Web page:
Gordon Burn wrote in a prescient way about celebrity, its glitz, tawdriness and corrosive power.  In his fiction and non-fiction, there are tabloid journalists who confer it, and people – singers, serial killers, sports stars, parents of missing children –  who gain it, as well as those for whom celebrity ebbs slowly  away.  When he kindly signed a book for me one time, he wrote that he hoped the evening had been very Gordon Burn.  This was because I had said that, like lots of other fans, ‘Gordon Burn’ was how I would describe certain sorts of places or people.

Or things.  

I buy a lot of stuff from second-hand shops and sometimes enjoy pondering who made particular donations.  The person who left in the job lot of Denis Wheatley novels: was it the same one responsible for the box of Demis Roussos CDs?   Provenance has its importance.  I wouldn’t like to wear a V neck, say, that once belonged to a murderer.  The coat where I found in the pocket anxious little notes for a retirement speech, lines of thanks in anticipation of a present not yet received, always carries a slight sadness even on a bright day.

On a trip to London in the mid-80s I bought an unbelievable belt in a second-hand shop.  The strap was brown leather, about three inches wide and the buckle was about five inches in height and diameter.  From a distance it looked like a hunk of battered gold but get closer and it was a die cast metal head of a vicious looking creature – eastern deity? banshee? cat? – its mouth stretched open wide.  It was monstrous.   It was brilliant.  The clasp was broken so I got it fixed at Braddells, the gun and fishing tackle shop on North Street, where they glued a fastening to it with epoxy adhesive.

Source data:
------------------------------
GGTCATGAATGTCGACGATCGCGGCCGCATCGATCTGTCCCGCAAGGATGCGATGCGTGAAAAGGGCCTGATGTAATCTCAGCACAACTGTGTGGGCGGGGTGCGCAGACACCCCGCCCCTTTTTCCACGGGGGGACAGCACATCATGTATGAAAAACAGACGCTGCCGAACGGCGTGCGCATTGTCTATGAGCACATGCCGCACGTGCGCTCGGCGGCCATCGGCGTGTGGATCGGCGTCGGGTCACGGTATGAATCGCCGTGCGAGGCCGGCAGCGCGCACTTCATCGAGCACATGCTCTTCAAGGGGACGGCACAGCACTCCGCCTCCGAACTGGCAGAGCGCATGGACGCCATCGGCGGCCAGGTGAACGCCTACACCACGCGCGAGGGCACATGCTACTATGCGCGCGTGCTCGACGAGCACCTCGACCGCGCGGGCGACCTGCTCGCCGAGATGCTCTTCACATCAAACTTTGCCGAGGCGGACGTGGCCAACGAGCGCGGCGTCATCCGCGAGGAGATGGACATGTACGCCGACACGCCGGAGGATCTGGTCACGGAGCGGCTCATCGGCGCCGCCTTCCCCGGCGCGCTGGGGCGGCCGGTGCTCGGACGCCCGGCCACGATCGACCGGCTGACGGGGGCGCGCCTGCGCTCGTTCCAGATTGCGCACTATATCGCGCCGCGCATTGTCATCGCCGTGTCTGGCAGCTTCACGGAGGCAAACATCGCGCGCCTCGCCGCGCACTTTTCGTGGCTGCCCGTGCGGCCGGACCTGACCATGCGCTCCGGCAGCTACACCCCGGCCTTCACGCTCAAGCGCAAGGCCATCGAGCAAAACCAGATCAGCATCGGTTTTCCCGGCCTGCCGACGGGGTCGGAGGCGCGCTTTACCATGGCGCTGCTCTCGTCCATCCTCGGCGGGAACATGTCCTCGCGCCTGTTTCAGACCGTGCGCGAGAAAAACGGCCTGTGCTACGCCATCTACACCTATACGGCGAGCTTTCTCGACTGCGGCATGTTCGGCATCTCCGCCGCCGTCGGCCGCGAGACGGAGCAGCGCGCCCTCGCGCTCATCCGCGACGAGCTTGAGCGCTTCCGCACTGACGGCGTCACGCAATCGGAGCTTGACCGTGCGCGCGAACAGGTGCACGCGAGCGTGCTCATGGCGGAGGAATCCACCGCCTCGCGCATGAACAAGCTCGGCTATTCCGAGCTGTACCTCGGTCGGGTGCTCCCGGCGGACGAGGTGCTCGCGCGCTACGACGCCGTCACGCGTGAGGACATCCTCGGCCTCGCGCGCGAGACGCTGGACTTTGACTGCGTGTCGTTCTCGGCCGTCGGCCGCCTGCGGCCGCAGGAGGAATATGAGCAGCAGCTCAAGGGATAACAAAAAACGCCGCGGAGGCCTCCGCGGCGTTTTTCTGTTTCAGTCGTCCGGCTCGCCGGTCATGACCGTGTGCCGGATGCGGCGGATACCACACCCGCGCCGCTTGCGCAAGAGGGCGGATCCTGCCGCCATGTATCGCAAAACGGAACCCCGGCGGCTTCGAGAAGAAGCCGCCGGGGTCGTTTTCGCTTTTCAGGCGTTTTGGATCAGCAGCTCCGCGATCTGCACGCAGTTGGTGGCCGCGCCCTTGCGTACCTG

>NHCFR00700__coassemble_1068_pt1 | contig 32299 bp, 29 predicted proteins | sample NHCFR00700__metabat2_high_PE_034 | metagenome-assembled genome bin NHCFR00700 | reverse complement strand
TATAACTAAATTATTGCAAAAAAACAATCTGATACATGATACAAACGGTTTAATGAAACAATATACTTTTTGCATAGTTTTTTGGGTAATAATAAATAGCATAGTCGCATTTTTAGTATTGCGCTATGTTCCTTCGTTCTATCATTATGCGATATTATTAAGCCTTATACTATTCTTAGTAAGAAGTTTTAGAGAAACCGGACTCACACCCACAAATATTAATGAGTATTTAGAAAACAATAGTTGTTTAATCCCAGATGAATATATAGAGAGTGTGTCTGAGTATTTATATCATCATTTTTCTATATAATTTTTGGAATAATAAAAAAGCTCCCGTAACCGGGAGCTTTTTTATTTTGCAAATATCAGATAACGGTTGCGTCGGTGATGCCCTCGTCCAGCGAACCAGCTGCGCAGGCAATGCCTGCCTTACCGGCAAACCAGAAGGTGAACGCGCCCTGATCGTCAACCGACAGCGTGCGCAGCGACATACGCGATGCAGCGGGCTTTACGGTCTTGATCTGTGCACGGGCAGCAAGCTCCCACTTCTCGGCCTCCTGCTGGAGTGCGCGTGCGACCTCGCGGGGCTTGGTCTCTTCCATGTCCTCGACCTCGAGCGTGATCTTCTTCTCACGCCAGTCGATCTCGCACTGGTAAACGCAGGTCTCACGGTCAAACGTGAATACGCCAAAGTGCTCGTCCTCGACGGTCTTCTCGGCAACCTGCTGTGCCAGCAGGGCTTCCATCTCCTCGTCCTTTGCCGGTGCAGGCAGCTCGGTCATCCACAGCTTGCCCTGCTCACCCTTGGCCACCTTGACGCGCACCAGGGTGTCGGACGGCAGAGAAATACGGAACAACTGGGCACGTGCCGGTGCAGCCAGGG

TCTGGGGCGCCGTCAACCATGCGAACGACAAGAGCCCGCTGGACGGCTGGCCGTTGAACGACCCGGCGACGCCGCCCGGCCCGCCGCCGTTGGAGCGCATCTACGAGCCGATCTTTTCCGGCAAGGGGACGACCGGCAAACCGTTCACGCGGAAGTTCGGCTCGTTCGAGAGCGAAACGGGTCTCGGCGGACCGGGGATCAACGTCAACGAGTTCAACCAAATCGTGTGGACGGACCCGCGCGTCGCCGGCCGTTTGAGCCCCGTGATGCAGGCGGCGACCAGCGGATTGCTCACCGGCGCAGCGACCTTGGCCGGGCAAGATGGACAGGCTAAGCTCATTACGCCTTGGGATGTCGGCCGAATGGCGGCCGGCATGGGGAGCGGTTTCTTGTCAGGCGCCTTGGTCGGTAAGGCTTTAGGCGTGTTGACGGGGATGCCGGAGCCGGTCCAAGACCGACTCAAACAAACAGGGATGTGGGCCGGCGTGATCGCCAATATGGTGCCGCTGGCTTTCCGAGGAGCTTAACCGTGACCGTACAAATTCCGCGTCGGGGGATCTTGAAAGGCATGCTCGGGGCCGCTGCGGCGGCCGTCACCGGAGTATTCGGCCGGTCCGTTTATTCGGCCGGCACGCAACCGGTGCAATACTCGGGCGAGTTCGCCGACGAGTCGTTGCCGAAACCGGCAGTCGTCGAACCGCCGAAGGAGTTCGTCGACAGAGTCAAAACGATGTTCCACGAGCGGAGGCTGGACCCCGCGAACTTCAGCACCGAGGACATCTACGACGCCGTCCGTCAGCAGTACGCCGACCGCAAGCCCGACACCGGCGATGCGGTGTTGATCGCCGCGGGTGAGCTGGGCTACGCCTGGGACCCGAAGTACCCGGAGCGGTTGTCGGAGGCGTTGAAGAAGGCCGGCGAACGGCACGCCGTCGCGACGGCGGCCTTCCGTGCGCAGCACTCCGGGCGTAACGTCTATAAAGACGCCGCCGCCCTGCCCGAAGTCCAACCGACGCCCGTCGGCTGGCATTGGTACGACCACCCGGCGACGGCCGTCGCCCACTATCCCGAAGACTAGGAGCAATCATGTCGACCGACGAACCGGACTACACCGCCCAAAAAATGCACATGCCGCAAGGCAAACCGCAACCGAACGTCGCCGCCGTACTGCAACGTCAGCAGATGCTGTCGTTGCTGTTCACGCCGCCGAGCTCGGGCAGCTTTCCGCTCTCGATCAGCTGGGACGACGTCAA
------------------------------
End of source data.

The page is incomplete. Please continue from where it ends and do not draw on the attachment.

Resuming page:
The dowdiest of outfits was transformed by this striking addition which I wore practically every day.  It was an anti-cute belt.  And people noticed it.  I met a guy who said that he could remember me from the TV lounge of the Larne Stranraer ferry where I had been over a year previously. Fame!  

He said that it was the belt.  It wasn’t something you’d forget. 

But over time tastes change.  I went minimal, I suppose.  And the belt seemed too ostentatious.  I still carried it around as I moved from Glasgow, to Newcastle upon Tyne, to Belfast, before then at some point bundling it up with a load of other defunct stuff and dropping it off in a charity shop. I have, I must admit, sometimes returned to places to buy back again an item I have donated, on one occasion because it had been given a new, cool allure by appearing on the wigged mannequin in the window.  But the belt did not appear again –  in the window, or in the shop.  

Where it did once re-surface however was in a tabloid paper.  An idle flick through the pages one day bought me to a story about a paedophile ex-pop star, sentenced for historic sex attacks.   There was a picture of him in the late 70s on a TV show, wearing my distinctive belt on stage. It was Gary Glitter.  

Now that really was quite Gordon Burn.

Wendy Erskine